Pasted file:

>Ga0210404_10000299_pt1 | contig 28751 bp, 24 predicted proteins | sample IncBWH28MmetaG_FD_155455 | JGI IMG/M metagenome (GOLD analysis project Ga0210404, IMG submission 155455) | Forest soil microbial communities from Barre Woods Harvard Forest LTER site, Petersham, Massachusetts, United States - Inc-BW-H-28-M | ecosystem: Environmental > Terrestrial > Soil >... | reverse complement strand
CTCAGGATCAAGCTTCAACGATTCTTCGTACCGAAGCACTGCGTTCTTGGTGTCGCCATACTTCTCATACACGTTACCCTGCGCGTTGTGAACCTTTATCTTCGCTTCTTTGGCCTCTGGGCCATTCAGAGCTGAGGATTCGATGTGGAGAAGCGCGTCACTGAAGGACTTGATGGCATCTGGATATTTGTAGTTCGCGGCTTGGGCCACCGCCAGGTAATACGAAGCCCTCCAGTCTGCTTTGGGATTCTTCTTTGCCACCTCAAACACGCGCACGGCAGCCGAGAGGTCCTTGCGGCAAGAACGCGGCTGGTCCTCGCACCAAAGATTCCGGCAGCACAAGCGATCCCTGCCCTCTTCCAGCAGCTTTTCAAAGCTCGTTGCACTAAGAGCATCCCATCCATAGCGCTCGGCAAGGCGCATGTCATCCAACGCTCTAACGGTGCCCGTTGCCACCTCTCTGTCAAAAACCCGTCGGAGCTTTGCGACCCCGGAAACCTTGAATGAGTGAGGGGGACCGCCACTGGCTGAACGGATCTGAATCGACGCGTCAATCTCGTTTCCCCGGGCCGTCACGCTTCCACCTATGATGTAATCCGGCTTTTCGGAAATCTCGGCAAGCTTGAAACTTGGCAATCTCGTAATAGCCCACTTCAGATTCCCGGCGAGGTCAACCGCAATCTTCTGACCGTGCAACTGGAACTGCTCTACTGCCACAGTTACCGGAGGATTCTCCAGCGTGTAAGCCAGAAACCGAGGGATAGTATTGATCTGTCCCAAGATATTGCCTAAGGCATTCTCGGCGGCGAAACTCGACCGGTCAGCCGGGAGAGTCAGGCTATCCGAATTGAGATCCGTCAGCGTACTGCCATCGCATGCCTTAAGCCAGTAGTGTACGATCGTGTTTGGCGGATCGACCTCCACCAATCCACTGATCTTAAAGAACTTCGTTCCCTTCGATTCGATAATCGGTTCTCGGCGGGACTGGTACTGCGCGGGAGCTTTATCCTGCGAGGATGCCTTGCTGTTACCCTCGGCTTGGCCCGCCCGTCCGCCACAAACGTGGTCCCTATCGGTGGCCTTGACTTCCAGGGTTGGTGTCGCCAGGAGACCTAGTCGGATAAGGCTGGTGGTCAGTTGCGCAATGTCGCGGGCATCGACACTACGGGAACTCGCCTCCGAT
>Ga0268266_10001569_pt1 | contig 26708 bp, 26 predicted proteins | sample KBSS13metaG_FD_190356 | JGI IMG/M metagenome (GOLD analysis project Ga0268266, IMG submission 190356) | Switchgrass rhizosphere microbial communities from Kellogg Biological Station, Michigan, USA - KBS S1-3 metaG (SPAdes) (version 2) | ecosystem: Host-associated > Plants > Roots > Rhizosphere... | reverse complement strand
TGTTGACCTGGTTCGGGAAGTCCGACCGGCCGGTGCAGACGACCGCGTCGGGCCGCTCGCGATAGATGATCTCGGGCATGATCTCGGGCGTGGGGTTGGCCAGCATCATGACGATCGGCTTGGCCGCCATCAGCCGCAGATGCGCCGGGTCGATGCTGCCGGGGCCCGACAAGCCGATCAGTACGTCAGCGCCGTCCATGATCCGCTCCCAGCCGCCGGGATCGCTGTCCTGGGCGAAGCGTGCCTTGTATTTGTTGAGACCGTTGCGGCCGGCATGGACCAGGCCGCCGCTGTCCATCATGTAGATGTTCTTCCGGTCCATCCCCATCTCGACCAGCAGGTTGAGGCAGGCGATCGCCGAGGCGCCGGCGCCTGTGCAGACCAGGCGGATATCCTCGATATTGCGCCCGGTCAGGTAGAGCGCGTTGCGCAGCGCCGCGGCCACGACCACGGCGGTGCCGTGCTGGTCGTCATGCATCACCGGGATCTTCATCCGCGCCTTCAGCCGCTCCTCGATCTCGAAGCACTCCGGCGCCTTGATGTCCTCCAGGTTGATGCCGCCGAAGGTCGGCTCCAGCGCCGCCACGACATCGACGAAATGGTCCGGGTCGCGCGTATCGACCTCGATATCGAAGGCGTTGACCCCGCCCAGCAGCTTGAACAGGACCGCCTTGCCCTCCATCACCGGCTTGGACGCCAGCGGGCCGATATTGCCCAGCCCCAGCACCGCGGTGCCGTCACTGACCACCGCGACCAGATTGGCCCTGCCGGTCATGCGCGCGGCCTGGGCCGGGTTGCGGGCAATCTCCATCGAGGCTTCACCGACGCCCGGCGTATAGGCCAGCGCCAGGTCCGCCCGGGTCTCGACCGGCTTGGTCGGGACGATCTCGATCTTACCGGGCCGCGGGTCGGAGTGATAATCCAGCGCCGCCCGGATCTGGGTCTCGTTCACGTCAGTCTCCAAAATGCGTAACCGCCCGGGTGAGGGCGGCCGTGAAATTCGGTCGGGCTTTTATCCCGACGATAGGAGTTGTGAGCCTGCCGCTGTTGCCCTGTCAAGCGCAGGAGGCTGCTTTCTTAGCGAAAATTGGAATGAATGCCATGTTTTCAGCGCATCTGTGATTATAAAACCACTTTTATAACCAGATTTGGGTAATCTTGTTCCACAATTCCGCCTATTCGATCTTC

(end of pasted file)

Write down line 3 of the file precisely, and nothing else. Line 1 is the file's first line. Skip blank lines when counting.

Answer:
>Ga0268266_10001569_pt1 | contig 26708 bp, 26 predicted proteins | sample KBSS13metaG_FD_190356 | JGI IMG/M metagenome (GOLD analysis project Ga0268266, IMG submission 190356) | Switchgrass rhizosphere microbial communities from Kellogg Biological Station, Michigan, USA - KBS S1-3 metaG (SPAdes) (version 2) | ecosystem: Host-associated > Plants > Roots > Rhizosphere... | reverse complement strand